Mum and dad told me they waited for five years before I brought joy to their world, but I don’t think I’m their source of joy anymore. Other things have taken my place—my sisters, mum’s career, dad’s business, and many other things. I’m just like one of the piece of irrelevant items in the house. For ten years, before my sisters came, I was at the centre of affection and love from mum and dad, but it soon ended after Marta and Mitchel were born. I was the big brother and I had to play the big brother role. Dad used to carry me on his shoulders and run with me around the compound, but he stopped having my time. Each time I ran to him to put me on his neck, he’ll tell me that I was now a big boy and I should stop expecting him to play the way we played when I was small. He also made me understand that I now had little sisters to take care of. I was just ten and was not ready to share the love my parents had for me with anyone. Things had gotten worse in the past six years which I’ll be sharing with you. It has become too heavy a load for me to carry and I need release.


Shalom looked at her husband and back at the journal between them. The silence was loud. Both had recoiled to their shell, guilt gnawing at them with the little revelation from Tony’s diary.

“Let’s read it some other time,” Andrew suggested. His voice was grave. He wanted time to prepare himself for the many more revelations from his late son.

Shalom reluctantly closed the diary and placed it in the drawer of the bedside table. She tucked herself into the bed and wrapped herself with the blue duvet, her back against Andrew. She soaked in the grief as it overwhelmed her and rehearsed every word from the journal in her head until sleep took her away. It took one week before they read the journal again.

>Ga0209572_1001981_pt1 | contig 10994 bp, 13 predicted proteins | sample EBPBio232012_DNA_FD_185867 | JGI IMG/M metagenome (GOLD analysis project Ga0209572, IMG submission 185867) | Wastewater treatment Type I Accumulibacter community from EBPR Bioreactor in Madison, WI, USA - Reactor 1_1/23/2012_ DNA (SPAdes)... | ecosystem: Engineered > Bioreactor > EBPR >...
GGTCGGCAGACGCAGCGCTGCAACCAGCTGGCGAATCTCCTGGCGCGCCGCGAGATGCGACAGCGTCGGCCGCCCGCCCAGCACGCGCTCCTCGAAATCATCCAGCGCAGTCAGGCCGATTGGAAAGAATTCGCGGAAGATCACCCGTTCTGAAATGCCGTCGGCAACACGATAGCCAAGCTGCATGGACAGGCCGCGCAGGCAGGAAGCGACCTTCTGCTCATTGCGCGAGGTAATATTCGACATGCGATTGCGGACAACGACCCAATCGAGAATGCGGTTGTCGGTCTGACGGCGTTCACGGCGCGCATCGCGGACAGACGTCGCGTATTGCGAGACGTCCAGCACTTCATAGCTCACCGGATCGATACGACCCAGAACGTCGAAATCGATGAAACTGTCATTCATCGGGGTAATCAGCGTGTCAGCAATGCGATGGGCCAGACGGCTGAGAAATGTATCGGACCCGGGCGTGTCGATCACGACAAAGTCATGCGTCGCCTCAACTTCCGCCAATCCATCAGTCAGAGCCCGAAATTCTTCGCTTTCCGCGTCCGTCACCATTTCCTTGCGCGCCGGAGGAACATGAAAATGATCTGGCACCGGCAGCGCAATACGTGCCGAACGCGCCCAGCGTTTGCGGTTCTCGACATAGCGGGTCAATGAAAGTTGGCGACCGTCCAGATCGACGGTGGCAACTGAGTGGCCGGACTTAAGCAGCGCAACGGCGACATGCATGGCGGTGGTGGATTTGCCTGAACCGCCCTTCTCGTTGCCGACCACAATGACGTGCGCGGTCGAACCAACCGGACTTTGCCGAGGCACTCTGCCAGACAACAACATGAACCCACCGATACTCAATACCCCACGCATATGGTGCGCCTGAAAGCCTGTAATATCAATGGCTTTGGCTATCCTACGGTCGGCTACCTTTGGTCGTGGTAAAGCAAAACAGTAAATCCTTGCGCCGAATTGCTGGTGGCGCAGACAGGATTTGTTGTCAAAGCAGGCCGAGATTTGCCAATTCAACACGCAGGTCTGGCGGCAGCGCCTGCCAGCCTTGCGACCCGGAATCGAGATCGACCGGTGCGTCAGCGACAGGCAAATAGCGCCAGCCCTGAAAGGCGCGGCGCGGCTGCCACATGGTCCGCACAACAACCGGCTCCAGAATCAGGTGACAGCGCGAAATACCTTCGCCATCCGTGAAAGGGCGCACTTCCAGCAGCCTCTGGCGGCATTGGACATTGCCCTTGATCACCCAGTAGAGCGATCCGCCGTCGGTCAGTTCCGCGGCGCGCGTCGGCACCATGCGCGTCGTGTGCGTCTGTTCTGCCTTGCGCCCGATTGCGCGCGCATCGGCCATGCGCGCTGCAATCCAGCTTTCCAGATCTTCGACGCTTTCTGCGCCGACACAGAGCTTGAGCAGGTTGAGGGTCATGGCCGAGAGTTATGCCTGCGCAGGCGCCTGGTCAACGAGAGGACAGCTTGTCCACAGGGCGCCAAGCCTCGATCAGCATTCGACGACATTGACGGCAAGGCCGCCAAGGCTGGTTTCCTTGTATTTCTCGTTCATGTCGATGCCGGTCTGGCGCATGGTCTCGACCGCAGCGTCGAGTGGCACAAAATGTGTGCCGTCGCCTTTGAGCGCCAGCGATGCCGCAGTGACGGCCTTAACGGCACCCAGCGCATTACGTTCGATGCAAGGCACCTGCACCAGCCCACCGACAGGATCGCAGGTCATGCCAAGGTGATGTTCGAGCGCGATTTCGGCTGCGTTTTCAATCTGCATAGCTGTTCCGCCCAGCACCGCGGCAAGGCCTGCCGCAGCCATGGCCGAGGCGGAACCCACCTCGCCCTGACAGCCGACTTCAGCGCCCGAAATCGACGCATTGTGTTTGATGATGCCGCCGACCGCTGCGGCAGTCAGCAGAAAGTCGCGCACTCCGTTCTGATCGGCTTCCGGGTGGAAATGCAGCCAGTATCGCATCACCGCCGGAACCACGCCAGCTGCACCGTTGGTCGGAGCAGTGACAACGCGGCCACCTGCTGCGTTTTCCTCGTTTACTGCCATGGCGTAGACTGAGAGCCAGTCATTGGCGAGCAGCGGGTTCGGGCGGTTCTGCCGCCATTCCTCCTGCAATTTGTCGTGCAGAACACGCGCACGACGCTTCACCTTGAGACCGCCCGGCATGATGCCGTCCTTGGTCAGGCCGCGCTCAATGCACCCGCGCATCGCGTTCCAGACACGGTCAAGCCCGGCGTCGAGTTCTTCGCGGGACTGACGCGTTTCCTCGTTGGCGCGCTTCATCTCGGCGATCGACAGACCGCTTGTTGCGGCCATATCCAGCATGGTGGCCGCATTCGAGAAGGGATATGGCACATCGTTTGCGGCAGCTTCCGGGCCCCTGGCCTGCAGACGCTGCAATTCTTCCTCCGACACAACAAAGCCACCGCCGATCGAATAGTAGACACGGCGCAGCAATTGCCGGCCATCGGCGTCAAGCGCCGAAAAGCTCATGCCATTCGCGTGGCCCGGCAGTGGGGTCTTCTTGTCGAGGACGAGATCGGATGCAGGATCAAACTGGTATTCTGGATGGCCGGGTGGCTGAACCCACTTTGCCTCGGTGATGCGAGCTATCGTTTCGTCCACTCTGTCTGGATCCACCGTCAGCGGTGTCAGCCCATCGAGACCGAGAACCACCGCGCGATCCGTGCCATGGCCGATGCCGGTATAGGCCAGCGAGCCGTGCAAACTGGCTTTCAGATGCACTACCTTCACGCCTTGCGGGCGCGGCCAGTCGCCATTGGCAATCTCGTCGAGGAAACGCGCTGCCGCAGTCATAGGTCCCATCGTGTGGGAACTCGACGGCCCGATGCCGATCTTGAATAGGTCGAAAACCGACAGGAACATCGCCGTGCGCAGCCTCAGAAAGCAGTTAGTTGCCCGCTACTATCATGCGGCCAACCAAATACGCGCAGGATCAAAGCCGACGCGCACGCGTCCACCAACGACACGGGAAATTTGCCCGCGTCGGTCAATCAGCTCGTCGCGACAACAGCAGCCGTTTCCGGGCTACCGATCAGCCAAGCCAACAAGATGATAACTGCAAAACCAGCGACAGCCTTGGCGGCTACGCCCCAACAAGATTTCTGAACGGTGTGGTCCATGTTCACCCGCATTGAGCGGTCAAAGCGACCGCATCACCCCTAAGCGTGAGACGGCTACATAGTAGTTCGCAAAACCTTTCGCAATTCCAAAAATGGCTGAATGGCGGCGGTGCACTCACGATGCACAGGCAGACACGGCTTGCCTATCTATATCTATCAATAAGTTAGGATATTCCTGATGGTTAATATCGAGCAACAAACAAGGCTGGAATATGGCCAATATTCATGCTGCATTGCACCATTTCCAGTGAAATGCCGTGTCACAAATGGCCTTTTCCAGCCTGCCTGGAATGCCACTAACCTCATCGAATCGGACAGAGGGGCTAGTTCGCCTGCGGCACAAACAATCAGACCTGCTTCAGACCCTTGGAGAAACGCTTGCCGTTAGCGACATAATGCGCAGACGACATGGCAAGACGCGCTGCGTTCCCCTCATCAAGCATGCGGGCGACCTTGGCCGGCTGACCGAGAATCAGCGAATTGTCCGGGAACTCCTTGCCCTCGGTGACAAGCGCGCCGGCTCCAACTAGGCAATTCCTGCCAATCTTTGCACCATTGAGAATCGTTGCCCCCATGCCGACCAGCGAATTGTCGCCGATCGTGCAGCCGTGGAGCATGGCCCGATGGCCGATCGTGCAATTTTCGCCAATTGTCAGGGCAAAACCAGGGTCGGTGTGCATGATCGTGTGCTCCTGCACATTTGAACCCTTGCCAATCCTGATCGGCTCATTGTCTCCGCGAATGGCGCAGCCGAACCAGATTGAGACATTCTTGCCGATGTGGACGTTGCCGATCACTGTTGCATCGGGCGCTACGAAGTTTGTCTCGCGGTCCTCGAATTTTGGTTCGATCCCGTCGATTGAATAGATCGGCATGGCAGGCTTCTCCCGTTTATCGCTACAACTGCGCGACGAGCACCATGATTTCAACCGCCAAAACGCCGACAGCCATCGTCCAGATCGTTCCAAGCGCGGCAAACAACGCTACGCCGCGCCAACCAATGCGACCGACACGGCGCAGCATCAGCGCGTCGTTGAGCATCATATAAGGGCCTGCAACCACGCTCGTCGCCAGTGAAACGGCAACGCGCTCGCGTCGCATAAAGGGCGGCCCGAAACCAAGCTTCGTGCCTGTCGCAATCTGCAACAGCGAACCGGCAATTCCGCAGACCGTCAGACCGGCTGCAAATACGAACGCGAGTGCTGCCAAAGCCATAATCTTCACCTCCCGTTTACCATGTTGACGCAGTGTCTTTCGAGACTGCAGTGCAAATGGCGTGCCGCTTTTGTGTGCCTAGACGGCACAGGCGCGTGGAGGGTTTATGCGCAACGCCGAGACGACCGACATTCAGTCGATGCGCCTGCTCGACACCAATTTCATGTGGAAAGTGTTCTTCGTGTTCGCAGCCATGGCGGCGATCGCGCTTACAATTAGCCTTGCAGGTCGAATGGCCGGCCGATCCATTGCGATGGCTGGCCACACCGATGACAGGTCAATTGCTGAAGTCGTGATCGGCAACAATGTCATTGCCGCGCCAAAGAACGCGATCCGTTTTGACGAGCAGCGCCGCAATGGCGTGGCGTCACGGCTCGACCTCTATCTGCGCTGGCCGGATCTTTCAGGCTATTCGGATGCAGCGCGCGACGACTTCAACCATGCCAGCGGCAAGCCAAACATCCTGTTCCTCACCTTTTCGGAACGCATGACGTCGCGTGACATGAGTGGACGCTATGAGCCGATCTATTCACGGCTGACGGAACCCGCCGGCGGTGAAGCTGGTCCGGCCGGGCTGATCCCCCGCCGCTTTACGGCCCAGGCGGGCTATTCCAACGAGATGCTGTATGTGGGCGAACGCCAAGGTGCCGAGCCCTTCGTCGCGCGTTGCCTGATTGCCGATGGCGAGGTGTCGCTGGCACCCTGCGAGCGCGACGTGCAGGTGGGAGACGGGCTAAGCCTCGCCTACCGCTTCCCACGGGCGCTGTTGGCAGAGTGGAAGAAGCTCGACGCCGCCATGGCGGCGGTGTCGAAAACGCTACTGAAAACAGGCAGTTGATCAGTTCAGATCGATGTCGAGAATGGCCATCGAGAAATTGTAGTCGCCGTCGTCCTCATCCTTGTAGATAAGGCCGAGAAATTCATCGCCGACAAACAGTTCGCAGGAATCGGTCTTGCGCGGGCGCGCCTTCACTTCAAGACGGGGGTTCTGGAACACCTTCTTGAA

I was dad’s favourite. He’d come home every day with different things he bought for me. Candy, Ice Cream, Pizzas, mention it. I got anything I wanted. I remember one time mum joked that they were going to remove my teeth because of the junk I ate. They had already removed two of my teeth. Dad used to play video games with me. Every Saturday, when we were done with our late breakfast of toast bread and tea, dad and I would play until late into the afternoon then we would do my homework together.

Things changed when Marta and Mitchel came into the picture. I hated them. I remember I ran into my room and locked myself up when mum and dad came back from the hospital. Aunty Halimah told me that mum had given birth to twins. I cried. I wanted to be the only child. When I refused to open my door until evening, dad shook me violently and slapped me for my naughty behaviour, and that is how he had been to me since then. He forced me to play with my sisters and anytime I called him to play video games with me, he’d use Marta and Mitchel as an excuse.

Mum was not any different. She was always fawning over Marta and Mitchel, she had little time for me. She sent me to Aunty Halimah for anything I needed. She would also make me and Aunty Halimah look after my little sisters when she and daddy were out together. I was just a ten your old boy who wanted the love of his parents but was not getting it anymore. I have to stop writing now. I don’t know why they are calling me by this time. It is only when they want to shout at me they call me.

Shalom flipped the pages of the journal. Her eyes were red and wet. Andrew seemed unbothered. He was distant and it showed in his eyes. She knew something was eating him up but was not ready to broach the topic with him. All she bothered about was reading through Tony’s diary.


To be continued…